In 1918, three men were hanged in the southern Riverside County town of Temecula.
Frank Fisher and John O'Neill were convicted of killing a bartender and a patron during a holdup. Sherman Powell was found to have slit the throat of a fellow dining-car waiter. Powell accused his victim of cheating him by using crooked dice.
The account of the hanging is found in the Temecula Museum, along with a copy of an invitation to the event.
But you don't need to enter the museum to get a taste of the Old West in Temecula. The town and its shopkeepers have kindly set up a replica of those times in the Old Town section.
2:30 to 3:15: The drive out to Temecula is about 70 miles from Costa Mesa. You should try to avoid rush hour.
I went midday and stopped for a late lunch at Rosa's Cantina. It's a low-key Mexican restaurant, named for the owner's wife, where you place your order at the window and then wait for your number to come up.
There is a large outdoor dining area, sheltered by a slatted wood roof and decorated with a mural of a little Mexican village and farm.
Prices are reasonable: daily specials are under $4.
3:15 to 3:30: Just up the street, you'll find the Temecula Museum, the one that contains the story of the hanging.
The docents are friendly, and you can wander among the artifacts as you please, or you can call ahead for a guided tour. There's no charge, but donations are accepted.
The museum's proudest piece is the "stone face," a carved stone weighing between 400 and 500 pounds. The Temecula Indians are believed to be the artists; the exact age of the stone is unknown.
The museum also holds a diorama--a miniature of Temecula as it would have appeared in about 1914.
A collection of the works and personal belongings of Erle Stanley Gardner is also found here. The author, best known for his Perry Mason stories, was the town's local celebrity from 1937 until his death in 1970.
The museum also holds household items and clothing from the Old West. There's a man's leather shirt collar, a butter mold, a hat stretcher and a machine that played cylinder-shaped records.
3:30 to 3:45: The Shire is home to 18 antiques vendors. Its most remarkable items are large dolls that look as though they were kin to Merlin--all decked out in feathers and velvet and gold thread.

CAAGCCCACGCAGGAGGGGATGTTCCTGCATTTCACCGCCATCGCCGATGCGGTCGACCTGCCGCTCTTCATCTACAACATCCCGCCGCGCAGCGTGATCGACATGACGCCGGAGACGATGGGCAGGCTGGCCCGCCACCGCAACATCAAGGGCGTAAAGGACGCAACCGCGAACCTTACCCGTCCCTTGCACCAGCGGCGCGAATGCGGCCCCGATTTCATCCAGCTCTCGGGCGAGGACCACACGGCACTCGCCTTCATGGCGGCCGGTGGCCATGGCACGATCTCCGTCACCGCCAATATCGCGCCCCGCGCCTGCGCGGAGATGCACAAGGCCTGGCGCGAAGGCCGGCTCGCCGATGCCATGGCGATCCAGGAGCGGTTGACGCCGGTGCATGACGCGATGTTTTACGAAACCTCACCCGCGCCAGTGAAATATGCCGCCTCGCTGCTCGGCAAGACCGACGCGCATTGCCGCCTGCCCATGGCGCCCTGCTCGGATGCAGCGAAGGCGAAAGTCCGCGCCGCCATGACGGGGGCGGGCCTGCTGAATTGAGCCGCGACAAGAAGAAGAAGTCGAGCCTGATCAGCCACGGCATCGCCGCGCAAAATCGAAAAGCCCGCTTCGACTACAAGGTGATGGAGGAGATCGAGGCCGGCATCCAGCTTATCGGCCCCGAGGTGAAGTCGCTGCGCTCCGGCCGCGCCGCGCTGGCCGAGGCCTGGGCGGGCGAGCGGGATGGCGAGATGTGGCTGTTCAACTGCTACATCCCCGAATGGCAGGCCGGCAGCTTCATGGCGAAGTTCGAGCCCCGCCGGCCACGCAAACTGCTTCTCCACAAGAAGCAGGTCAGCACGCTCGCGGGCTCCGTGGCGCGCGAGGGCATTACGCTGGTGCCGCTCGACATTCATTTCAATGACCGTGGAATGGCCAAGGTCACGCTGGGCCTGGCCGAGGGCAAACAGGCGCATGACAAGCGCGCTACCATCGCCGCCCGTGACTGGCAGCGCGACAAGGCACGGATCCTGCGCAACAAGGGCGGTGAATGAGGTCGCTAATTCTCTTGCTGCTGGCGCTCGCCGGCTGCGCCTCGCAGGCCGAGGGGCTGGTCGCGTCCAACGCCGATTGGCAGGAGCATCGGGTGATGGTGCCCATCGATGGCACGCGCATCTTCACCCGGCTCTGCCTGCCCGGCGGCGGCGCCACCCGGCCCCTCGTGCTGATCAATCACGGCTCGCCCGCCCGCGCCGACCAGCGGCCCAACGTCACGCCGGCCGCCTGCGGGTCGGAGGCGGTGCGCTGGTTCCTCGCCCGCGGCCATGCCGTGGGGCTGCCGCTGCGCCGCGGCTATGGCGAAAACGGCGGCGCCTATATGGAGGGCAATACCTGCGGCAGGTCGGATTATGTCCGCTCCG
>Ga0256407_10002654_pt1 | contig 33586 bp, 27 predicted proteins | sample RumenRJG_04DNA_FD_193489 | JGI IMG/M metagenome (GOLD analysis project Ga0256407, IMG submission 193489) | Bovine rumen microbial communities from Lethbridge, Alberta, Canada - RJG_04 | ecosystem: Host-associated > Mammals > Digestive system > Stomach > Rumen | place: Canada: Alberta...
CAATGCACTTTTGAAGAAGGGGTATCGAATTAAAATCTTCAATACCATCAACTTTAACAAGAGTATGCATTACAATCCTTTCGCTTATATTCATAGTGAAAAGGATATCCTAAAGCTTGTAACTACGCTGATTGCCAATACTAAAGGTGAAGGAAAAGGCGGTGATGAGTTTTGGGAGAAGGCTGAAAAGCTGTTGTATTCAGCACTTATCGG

The Shire has begun decorating for the holidays and has a good-size collection of Santas. You'll even find a few black Santas among the crowd.
3:45 to 4: You'll know you're at Rocky Mountain House by the pair of stuffed jeans standing at the doorway, prickly pear cactus growing out of the waist.
This shop is the town's center for American Indian art and artifacts: tomahawks, dream catchers, feather headdresses and drums.
A rare paperback book collection lines storefront windows. Titles include "Wigwam Evenings: Sioux Folk Tales Retold," "Maria: The Potter of San Ildefonso" and "The Cowboy at Work."
4 to 4:15: Stepping back from Front Street and up a flight of stairs, you'll find Pictus Orbis, a shop that collects rare children's books.
The shop is a cozy nook, with books filling window seats, curio cabinets and countertops. Among the 20,000 volumes, adults may find that book that their parents used to read to them each night.
4:15 to 4:30: As you head down the boardwalk again, you'll come to Mr. R's Antiques, a shop that specializes in oak furniture.
There are some beautiful, ornate pieces here: an oak file cabinet with 24 drawers, a 10-foot-tall bookcase with glass doors, and a free-standing oak mantle that frames a fireplace.
4:30 to 4:45: A final stop in Old Town is the most modern. Reruns collects memorabilia for the baby boom generation. An Aunt Jemima bottle graces one shelf, a "Get Smart" record album hangs in the back room, and life-size Beatles cutouts commemorate "Yellow Submarine" days.
The most popular items in this shop are the toys from McDonald's Happy Meals, said owner Karen Harding. She says she sells 200 a week and has a waiting list for many of them.
4:45 to 5:30: Temecula is the southernmost wine-producing region in California. There are a dozen vineyards here, most offering tours to the public between the hours of about 11 a.m. and 5 p.m.
One, the Thornton Winery, also offers a happy hour on Friday evenings from 4:30 to 7. For less than $5, you can order an appetizer and glass of champagne, listen to live music (soft hits, jazz) and watch the sun set over the vine-striped hills.